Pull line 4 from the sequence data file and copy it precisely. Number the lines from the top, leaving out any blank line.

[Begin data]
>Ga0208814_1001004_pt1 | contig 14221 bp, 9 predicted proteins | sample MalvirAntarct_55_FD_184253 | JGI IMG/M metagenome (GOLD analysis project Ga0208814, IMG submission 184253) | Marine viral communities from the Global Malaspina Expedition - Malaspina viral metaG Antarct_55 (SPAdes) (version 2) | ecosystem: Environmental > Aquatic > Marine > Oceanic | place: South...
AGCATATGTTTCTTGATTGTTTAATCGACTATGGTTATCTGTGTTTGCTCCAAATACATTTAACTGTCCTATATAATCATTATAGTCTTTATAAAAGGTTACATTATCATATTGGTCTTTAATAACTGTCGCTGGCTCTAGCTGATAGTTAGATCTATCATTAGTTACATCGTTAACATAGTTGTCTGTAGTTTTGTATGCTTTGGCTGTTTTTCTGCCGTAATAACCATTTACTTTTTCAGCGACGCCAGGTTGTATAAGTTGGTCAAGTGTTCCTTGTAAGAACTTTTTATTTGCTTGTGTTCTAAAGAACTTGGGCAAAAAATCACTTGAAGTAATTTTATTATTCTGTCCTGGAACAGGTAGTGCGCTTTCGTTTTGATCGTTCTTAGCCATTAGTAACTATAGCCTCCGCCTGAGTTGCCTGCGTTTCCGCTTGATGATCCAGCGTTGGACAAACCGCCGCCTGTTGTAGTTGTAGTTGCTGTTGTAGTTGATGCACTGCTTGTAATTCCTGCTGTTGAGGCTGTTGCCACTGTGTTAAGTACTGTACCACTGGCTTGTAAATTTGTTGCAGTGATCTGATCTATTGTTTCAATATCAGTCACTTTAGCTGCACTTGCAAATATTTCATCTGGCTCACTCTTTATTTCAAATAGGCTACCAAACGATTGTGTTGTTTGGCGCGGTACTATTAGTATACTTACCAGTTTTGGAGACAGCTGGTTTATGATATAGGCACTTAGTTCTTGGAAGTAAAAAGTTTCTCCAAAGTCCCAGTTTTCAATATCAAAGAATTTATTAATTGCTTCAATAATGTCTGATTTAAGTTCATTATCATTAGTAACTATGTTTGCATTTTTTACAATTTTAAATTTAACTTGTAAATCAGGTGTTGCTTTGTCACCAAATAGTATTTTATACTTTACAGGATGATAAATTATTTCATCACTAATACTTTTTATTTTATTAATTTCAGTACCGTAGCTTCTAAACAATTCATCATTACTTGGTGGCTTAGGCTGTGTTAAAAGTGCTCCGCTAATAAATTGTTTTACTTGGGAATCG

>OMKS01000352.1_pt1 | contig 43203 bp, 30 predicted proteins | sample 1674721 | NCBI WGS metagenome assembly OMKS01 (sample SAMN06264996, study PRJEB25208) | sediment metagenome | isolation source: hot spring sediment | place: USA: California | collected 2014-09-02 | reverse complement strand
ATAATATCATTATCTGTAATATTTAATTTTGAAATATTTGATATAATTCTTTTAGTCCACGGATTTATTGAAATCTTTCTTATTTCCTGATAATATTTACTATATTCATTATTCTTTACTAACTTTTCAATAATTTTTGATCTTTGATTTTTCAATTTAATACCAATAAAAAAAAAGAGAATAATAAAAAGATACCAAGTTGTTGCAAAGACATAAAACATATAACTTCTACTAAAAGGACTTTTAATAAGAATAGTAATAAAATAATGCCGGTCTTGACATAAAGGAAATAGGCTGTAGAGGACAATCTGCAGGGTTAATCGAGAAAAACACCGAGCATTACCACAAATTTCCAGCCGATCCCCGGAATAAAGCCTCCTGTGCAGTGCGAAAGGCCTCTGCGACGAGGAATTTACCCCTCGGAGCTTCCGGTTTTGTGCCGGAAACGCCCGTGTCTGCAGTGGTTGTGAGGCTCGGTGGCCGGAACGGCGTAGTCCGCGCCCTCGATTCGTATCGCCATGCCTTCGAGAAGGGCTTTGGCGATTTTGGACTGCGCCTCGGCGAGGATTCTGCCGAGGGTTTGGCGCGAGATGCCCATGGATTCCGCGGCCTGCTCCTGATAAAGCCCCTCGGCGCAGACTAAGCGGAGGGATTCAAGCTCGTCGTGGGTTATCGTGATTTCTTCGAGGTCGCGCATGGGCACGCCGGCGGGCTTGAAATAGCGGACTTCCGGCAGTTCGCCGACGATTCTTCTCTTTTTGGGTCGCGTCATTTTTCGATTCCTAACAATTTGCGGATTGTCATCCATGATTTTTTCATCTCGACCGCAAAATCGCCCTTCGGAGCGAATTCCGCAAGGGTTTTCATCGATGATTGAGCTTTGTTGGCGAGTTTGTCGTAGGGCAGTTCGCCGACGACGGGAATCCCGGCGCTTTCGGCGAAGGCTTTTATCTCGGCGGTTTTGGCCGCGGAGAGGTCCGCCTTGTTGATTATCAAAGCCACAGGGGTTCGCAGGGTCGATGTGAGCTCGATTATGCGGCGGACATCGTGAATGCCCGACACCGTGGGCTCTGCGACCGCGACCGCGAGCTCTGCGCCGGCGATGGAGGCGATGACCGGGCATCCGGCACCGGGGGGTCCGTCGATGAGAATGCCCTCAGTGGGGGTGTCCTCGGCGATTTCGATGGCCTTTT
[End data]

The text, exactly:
ATAATATCATTATCTGTAATATTTAATTTTGAAATATTTGATATAATTCTTTTAGTCCACGGATTTATTGAAATCTTTCTTATTTCCTGATAATATTTACTATATTCATTATTCTTTACTAACTTTTCAATAATTTTTGATCTTTGATTTTTCAATTTAATACCAATAAAAAAAAAGAGAATAATAAAAAGATACCAAGTTGTTGCAAAGACATAAAACATATAACTTCTACTAAAAGGACTTTTAATAAGAATAGTAATAAAATAATGCCGGTCTTGACATAAAGGAAATAGGCTGTAGAGGACAATCTGCAGGGTTAATCGAGAAAAACACCGAGCATTACCACAAATTTCCAGCCGATCCCCGGAATAAAGCCTCCTGTGCAGTGCGAAAGGCCTCTGCGACGAGGAATTTACCCCTCGGAGCTTCCGGTTTTGTGCCGGAAACGCCCGTGTCTGCAGTGGTTGTGAGGCTCGGTGGCCGGAACGGCGTAGTCCGCGCCCTCGATTCGTATCGCCATGCCTTCGAGAAGGGCTTTGGCGATTTTGGACTGCGCCTCGGCGAGGATTCTGCCGAGGGTTTGGCGCGAGATGCCCATGGATTCCGCGGCCTGCTCCTGATAAAGCCCCTCGGCGCAGACTAAGCGGAGGGATTCAAGCTCGTCGTGGGTTATCGTGATTTCTTCGAGGTCGCGCATGGGCACGCCGGCGGGCTTGAAATAGCGGACTTCCGGCAGTTCGCCGACGATTCTTCTCTTTTTGGGTCGCGTCATTTTTCGATTCCTAACAATTTGCGGATTGTCATCCATGATTTTTTCATCTCGACCGCAAAATCGCCCTTCGGAGCGAATTCCGCAAGGGTTTTCATCGATGATTGAGCTTTGTTGGCGAGTTTGTCGTAGGGCAGTTCGCCGACGACGGGAATCCCGGCGCTTTCGGCGAAGGCTTTTATCTCGGCGGTTTTGGCCGCGGAGAGGTCCGCCTTGTTGATTATCAAAGCCACAGGGGTTCGCAGGGTCGATGTGAGCTCGATTATGCGGCGGACATCGTGAATGCCCGACACCGTGGGCTCTGCGACCGCGACCGCGAGCTCTGCGCCGGCGATGGAGGCGATGACCGGGCATCCGGCACCGGGGGGTCCGTCGATGAGAATGCCCTCAGTGGGGGTGTCCTCGGCGATTTCGATGGCCTTTT